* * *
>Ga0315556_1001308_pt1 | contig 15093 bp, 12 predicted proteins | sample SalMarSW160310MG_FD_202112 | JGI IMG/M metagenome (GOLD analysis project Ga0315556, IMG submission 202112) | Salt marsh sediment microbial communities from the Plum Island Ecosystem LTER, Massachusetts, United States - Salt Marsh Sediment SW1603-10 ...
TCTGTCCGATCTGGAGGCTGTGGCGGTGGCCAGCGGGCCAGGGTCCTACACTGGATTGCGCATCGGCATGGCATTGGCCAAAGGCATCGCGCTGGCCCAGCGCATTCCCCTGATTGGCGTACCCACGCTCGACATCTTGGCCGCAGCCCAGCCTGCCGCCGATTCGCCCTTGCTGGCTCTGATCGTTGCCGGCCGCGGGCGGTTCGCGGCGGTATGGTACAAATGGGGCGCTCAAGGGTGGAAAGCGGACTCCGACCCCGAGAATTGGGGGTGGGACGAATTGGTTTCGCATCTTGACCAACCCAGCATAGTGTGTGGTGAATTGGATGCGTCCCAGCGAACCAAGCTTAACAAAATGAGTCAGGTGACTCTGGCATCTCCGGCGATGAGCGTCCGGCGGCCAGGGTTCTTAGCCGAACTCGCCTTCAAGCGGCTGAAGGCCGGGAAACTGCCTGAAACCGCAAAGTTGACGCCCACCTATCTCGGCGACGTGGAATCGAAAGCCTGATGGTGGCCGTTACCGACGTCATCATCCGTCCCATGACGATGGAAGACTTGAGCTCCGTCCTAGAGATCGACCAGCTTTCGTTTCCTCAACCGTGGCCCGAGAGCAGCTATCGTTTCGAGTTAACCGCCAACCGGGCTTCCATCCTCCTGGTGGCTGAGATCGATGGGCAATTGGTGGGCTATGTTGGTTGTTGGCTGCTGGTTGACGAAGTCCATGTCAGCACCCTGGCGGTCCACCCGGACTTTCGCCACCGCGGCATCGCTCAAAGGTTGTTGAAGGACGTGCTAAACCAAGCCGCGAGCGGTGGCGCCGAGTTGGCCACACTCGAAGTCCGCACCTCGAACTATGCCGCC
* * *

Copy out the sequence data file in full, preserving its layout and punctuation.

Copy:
>Ga0315556_1001308_pt1 | contig 15093 bp, 12 predicted proteins | sample SalMarSW160310MG_FD_202112 | JGI IMG/M metagenome (GOLD analysis project Ga0315556, IMG submission 202112) | Salt marsh sediment microbial communities from the Plum Island Ecosystem LTER, Massachusetts, United States - Salt Marsh Sediment SW1603-10 ...
TCTGTCCGATCTGGAGGCTGTGGCGGTGGCCAGCGGGCCAGGGTCCTACACTGGATTGCGCATCGGCATGGCATTGGCCAAAGGCATCGCGCTGGCCCAGCGCATTCCCCTGATTGGCGTACCCACGCTCGACATCTTGGCCGCAGCCCAGCCTGCCGCCGATTCGCCCTTGCTGGCTCTGATCGTTGCCGGCCGCGGGCGGTTCGCGGCGGTATGGTACAAATGGGGCGCTCAAGGGTGGAAAGCGGACTCCGACCCCGAGAATTGGGGGTGGGACGAATTGGTTTCGCATCTTGACCAACCCAGCATAGTGTGTGGTGAATTGGATGCGTCCCAGCGAACCAAGCTTAACAAAATGAGTCAGGTGACTCTGGCATCTCCGGCGATGAGCGTCCGGCGGCCAGGGTTCTTAGCCGAACTCGCCTTCAAGCGGCTGAAGGCCGGGAAACTGCCTGAAACCGCAAAGTTGACGCCCACCTATCTCGGCGACGTGGAATCGAAAGCCTGATGGTGGCCGTTACCGACGTCATCATCCGTCCCATGACGATGGAAGACTTGAGCTCCGTCCTAGAGATCGACCAGCTTTCGTTTCCTCAACCGTGGCCCGAGAGCAGCTATCGTTTCGAGTTAACCGCCAACCGGGCTTCCATCCTCCTGGTGGCTGAGATCGATGGGCAATTGGTGGGCTATGTTGGTTGTTGGCTGCTGGTTGACGAAGTCCATGTCAGCACCCTGGCGGTCCACCCGGACTTTCGCCACCGCGGCATCGCTCAAAGGTTGTTGAAGGACGTGCTAAACCAAGCCGCGAGCGGTGGCGCCGAGTTGGCCACACTCGAAGTCCGCACCTCGAACTATGCCGCC